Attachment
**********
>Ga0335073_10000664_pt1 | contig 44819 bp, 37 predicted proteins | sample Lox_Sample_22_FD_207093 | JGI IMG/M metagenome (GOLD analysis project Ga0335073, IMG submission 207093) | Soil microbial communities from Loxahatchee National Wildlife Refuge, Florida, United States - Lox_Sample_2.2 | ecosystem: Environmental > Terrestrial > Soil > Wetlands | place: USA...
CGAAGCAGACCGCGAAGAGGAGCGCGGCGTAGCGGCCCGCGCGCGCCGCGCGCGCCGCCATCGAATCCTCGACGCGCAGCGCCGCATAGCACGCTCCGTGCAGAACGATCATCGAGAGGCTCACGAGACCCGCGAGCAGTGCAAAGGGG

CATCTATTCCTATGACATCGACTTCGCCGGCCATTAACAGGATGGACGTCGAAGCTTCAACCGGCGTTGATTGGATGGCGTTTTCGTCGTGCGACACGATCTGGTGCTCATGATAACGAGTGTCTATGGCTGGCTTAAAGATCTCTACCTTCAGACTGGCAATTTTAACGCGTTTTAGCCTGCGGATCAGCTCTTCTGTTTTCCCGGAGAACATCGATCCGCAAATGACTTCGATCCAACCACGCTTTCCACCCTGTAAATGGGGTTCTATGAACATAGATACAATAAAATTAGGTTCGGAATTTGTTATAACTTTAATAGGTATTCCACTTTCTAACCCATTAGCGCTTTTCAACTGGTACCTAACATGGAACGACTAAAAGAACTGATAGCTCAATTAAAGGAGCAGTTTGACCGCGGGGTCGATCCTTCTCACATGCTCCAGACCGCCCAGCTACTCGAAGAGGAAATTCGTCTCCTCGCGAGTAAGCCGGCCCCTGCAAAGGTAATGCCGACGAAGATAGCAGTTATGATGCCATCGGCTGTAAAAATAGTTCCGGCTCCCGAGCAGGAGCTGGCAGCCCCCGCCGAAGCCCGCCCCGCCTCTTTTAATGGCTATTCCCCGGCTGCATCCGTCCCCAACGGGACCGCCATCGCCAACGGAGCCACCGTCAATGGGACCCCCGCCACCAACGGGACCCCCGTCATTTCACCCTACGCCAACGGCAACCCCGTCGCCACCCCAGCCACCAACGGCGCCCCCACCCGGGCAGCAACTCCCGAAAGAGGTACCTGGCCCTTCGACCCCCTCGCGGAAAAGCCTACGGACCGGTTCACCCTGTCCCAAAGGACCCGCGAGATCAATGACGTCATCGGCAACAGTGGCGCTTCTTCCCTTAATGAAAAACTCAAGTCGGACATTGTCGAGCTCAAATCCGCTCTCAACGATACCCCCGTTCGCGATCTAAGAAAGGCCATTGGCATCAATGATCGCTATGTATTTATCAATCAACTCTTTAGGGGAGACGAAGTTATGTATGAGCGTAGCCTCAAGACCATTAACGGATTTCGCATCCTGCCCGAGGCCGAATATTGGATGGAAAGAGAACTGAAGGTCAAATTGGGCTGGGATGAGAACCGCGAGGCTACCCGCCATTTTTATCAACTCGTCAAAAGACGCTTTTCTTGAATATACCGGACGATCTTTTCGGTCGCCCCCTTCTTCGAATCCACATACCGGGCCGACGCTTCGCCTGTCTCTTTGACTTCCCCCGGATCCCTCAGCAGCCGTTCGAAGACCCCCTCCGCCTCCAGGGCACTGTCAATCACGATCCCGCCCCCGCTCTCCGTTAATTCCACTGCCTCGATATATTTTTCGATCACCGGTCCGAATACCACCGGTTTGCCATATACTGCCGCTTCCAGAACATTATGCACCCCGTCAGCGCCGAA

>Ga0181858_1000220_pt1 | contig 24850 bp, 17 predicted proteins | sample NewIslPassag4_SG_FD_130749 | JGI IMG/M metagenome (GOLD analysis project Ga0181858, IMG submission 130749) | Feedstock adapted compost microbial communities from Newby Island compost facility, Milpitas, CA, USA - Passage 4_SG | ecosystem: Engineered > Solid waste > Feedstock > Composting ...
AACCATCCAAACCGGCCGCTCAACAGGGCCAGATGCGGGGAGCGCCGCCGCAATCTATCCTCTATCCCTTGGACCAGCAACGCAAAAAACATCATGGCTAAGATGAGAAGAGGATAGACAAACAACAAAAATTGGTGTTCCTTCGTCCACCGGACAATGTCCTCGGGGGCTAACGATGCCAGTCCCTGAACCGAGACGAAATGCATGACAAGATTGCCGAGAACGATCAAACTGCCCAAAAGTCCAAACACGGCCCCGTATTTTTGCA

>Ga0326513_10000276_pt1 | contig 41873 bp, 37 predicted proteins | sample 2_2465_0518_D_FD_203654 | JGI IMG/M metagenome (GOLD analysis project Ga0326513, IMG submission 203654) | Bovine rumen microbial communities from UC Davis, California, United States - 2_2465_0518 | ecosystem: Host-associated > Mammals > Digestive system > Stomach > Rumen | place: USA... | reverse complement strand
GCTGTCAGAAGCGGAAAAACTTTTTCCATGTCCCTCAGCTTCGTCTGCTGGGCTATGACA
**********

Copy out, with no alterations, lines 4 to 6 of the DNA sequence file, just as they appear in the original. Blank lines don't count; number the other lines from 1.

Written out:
>Ga0181858_1000220_pt1 | contig 24850 bp, 17 predicted proteins | sample NewIslPassag4_SG_FD_130749 | JGI IMG/M metagenome (GOLD analysis project Ga0181858, IMG submission 130749) | Feedstock adapted compost microbial communities from Newby Island compost facility, Milpitas, CA, USA - Passage 4_SG | ecosystem: Engineered > Solid waste > Feedstock > Composting ...
AACCATCCAAACCGGCCGCTCAACAGGGCCAGATGCGGGGAGCGCCGCCGCAATCTATCCTCTATCCCTTGGACCAGCAACGCAAAAAACATCATGGCTAAGATGAGAAGAGGATAGACAAACAACAAAAATTGGTGTTCCTTCGTCCACCGGACAATGTCCTCGGGGGCTAACGATGCCAGTCCCTGAACCGAGACGAAATGCATGACAAGATTGCCGAGAACGATCAAACTGCCCAAAAGTCCAAACACGGCCCCGTATTTTTGCA

>Ga0326513_10000276_pt1 | contig 41873 bp, 37 predicted proteins | sample 2_2465_0518_D_FD_203654 | JGI IMG/M metagenome (GOLD analysis project Ga0326513, IMG submission 203654) | Bovine rumen microbial communities from UC Davis, California, United States - 2_2465_0518 | ecosystem: Host-associated > Mammals > Digestive system > Stomach > Rumen | place: USA... | reverse complement strand